Get outside and take some creative macro images of our winter wonderland, or make your own at home
When the temperature drops, the outside world gets a new lease of life, which brings endless opportunities for macro photography. Fallen leaves frozen in puddles of textured ice are a favourite – get up early on frosty mornings and you’ll be blessed with good light. But what if the weather’s too mild for frost or you live in a warm climate? You can cultivate your own winter subjects in plastic containers by adding some water and popping them in the freezer – just remember to fill your frame when you shoot.
To get the textured ice effect in the photo above, we placed the leaf and a little water in a plastic container and left it just long enough to freeze partially, but not to freeze solid. Sandpaper was used to flatten out a few random sections, to make it look more natural. The set-up was placed in front of a window for the backlit effect.
A thin layer of melting ice gives an effect like this. The red and green leaves were backlit with a table lamp.
Striking winter macros play on the contrast of texture and colours, which is why ice is such a godsend.
Pick strongly coloured leaves (multicoloured are usually the most interesting) that will stand out against the cold hues of the frozen ice. Unless your frame is mostly coloured leaves and very little ice, be sure to dial in around a stop (1 EV) of extra exposure, so that the ice is bright and white, not dark and muddy. Take your frames of the frozen leaf in its entirety, then get in really close and go for intricate abstract macro shots with impact. You‘ll get something much more original this way.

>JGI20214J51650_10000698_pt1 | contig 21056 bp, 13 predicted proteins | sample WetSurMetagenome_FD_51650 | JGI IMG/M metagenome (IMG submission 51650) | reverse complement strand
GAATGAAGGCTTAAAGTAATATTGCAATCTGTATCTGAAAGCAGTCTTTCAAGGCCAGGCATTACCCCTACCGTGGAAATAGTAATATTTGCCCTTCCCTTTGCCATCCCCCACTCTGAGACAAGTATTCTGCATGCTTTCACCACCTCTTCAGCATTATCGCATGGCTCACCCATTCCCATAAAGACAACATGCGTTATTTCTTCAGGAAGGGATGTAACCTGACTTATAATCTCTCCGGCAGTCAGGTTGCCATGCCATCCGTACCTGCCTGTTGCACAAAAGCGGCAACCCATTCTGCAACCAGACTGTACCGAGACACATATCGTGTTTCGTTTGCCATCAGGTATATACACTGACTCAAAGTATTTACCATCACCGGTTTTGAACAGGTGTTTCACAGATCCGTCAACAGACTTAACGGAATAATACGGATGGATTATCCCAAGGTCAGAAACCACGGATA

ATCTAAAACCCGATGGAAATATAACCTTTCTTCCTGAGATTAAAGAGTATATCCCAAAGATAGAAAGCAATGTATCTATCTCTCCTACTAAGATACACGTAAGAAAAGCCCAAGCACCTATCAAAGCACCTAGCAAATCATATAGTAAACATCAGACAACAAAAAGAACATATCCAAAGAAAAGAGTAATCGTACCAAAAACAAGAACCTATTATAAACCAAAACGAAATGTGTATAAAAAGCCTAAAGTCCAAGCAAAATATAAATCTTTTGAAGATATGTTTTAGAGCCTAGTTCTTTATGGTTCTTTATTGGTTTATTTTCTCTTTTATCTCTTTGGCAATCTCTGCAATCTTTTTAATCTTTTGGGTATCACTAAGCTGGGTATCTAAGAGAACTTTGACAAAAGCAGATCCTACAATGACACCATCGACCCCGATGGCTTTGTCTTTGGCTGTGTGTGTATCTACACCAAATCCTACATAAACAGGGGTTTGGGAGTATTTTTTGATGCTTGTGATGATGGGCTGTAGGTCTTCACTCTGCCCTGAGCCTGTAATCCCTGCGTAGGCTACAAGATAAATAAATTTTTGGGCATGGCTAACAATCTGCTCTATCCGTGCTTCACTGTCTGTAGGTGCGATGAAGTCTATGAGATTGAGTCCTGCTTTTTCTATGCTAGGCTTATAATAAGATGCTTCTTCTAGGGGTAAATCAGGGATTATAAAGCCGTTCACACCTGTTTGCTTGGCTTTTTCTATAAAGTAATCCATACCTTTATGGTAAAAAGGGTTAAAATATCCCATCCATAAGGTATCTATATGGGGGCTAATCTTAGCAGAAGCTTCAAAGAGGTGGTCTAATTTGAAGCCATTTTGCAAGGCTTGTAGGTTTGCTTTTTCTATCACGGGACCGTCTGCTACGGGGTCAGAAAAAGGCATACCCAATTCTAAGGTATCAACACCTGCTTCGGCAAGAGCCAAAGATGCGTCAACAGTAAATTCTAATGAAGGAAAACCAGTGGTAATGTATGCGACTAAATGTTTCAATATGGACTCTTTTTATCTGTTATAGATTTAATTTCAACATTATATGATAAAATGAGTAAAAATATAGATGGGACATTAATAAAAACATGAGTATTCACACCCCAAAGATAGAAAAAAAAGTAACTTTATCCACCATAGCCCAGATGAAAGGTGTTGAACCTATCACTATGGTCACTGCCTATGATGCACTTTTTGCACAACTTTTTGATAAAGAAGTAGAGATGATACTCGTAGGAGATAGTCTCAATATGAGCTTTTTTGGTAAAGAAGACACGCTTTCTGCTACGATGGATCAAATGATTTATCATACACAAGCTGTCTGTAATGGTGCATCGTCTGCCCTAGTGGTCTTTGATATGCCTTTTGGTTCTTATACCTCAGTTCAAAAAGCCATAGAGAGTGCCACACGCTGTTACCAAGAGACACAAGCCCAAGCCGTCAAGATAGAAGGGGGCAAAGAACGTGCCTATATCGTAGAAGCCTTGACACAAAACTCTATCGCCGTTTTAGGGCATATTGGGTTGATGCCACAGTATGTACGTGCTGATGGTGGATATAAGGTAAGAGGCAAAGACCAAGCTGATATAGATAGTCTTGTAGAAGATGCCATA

If you‘re blessed with icy conditions, you‘ll have the luxury of shooting a range of different frozen textures as they occur naturally. If not, manufacturing them is fairly easy. If you‘ve frozen your leaves solid, try adding texture with sandpaper, or, if you want a really clear look, pour cold water on the ice to get rid of any crystals.
You can also try stamping on or hitting the ice to create different textures. Depending on the amount of ice you‘re working with it can be a good idea to keep the ice in the container, as it can easily snap when removed.
A leaf that‘s only partially covered in ice adds interest. A small aperture of f/16 keeps everything sharp.
Brighten up the whites of your ice by tweaking the levels…
As it’s so bright, ice is really brilliant at fooling your camera‘s light meter into underexposing.
You may well find, even though you‘ve compensated, that your whites aren‘t as white as you‘d have liked. Luckily, you can get adjust them to a gleaming level in the digital darkroom.
It only takes a few seconds, using Levels in Photoshop. Here‘s how to do it: open Levels then drag the highlights slider towards the centre to increase contrast and boost highlights. If you hold down the [Alt] key you‘ll be able to see the pixels that are clipped.
The pixels you should be clipping are just the specular highlights (these contain no pixel data and are the brightest, shiniest parts of the image). Avoid clipping large patches and don‘t go overboard – aim to recreate a very light, faint pattern of the ice when you hold down the [Alt] key.
All images by Rachael D’Cruze